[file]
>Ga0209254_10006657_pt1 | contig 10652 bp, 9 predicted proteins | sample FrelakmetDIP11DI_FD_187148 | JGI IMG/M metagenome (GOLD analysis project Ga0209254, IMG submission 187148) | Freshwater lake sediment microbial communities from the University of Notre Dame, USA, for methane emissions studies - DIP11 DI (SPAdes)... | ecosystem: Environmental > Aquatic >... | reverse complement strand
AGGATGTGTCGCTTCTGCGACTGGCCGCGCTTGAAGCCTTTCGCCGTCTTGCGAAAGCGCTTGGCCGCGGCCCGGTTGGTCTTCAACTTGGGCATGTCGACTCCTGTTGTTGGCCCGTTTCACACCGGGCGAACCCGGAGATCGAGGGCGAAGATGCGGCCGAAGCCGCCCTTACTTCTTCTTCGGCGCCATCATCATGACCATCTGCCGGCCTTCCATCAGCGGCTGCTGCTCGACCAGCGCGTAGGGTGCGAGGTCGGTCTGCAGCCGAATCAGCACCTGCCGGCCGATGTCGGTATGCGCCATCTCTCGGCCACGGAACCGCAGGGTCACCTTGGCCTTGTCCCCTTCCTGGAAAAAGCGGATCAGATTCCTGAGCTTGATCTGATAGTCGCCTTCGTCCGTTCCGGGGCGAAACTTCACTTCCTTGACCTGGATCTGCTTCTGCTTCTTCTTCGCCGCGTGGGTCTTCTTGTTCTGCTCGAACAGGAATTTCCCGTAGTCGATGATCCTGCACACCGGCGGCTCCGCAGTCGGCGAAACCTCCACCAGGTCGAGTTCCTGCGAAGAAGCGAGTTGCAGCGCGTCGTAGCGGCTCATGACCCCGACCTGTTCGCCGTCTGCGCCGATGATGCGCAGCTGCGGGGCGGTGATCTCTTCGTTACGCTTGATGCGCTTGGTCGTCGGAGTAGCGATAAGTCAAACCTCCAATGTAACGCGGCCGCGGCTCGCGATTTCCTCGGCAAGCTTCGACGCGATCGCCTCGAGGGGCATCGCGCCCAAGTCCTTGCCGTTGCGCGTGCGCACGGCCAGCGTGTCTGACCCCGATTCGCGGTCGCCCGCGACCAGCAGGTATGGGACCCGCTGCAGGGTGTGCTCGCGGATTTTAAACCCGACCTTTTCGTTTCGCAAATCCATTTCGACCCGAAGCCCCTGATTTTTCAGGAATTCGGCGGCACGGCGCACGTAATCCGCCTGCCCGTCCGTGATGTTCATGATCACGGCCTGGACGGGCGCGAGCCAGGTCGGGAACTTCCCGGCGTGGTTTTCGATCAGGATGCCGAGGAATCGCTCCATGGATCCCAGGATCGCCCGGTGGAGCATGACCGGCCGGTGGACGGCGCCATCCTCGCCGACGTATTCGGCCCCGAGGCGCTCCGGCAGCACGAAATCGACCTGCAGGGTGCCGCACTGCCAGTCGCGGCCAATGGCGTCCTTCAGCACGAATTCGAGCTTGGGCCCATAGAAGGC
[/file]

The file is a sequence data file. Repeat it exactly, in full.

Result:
>Ga0209254_10006657_pt1 | contig 10652 bp, 9 predicted proteins | sample FrelakmetDIP11DI_FD_187148 | JGI IMG/M metagenome (GOLD analysis project Ga0209254, IMG submission 187148) | Freshwater lake sediment microbial communities from the University of Notre Dame, USA, for methane emissions studies - DIP11 DI (SPAdes)... | ecosystem: Environmental > Aquatic >... | reverse complement strand
AGGATGTGTCGCTTCTGCGACTGGCCGCGCTTGAAGCCTTTCGCCGTCTTGCGAAAGCGCTTGGCCGCGGCCCGGTTGGTCTTCAACTTGGGCATGTCGACTCCTGTTGTTGGCCCGTTTCACACCGGGCGAACCCGGAGATCGAGGGCGAAGATGCGGCCGAAGCCGCCCTTACTTCTTCTTCGGCGCCATCATCATGACCATCTGCCGGCCTTCCATCAGCGGCTGCTGCTCGACCAGCGCGTAGGGTGCGAGGTCGGTCTGCAGCCGAATCAGCACCTGCCGGCCGATGTCGGTATGCGCCATCTCTCGGCCACGGAACCGCAGGGTCACCTTGGCCTTGTCCCCTTCCTGGAAAAAGCGGATCAGATTCCTGAGCTTGATCTGATAGTCGCCTTCGTCCGTTCCGGGGCGAAACTTCACTTCCTTGACCTGGATCTGCTTCTGCTTCTTCTTCGCCGCGTGGGTCTTCTTGTTCTGCTCGAACAGGAATTTCCCGTAGTCGATGATCCTGCACACCGGCGGCTCCGCAGTCGGCGAAACCTCCACCAGGTCGAGTTCCTGCGAAGAAGCGAGTTGCAGCGCGTCGTAGCGGCTCATGACCCCGACCTGTTCGCCGTCTGCGCCGATGATGCGCAGCTGCGGGGCGGTGATCTCTTCGTTACGCTTGATGCGCTTGGTCGTCGGAGTAGCGATAAGTCAAACCTCCAATGTAACGCGGCCGCGGCTCGCGATTTCCTCGGCAAGCTTCGACGCGATCGCCTCGAGGGGCATCGCGCCCAAGTCCTTGCCGTTGCGCGTGCGCACGGCCAGCGTGTCTGACCCCGATTCGCGGTCGCCCGCGACCAGCAGGTATGGGACCCGCTGCAGGGTGTGCTCGCGGATTTTAAACCCGACCTTTTCGTTTCGCAAATCCATTTCGACCCGAAGCCCCTGATTTTTCAGGAATTCGGCGGCACGGCGCACGTAATCCGCCTGCCCGTCCGTGATGTTCATGATCACGGCCTGGACGGGCGCGAGCCAGGTCGGGAACTTCCCGGCGTGGTTTTCGATCAGGATGCCGAGGAATCGCTCCATGGATCCCAGGATCGCCCGGTGGAGCATGACCGGCCGGTGGACGGCGCCATCCTCGCCGACGTATTCGGCCCCGAGGCGCTCCGGCAGCACGAAATCGACCTGCAGGGTGCCGCACTGCCAGTCGCGGCCAATGGCGTCCTTCAGCACGAATTCGAGCTTGGGCCCATAGAAGGC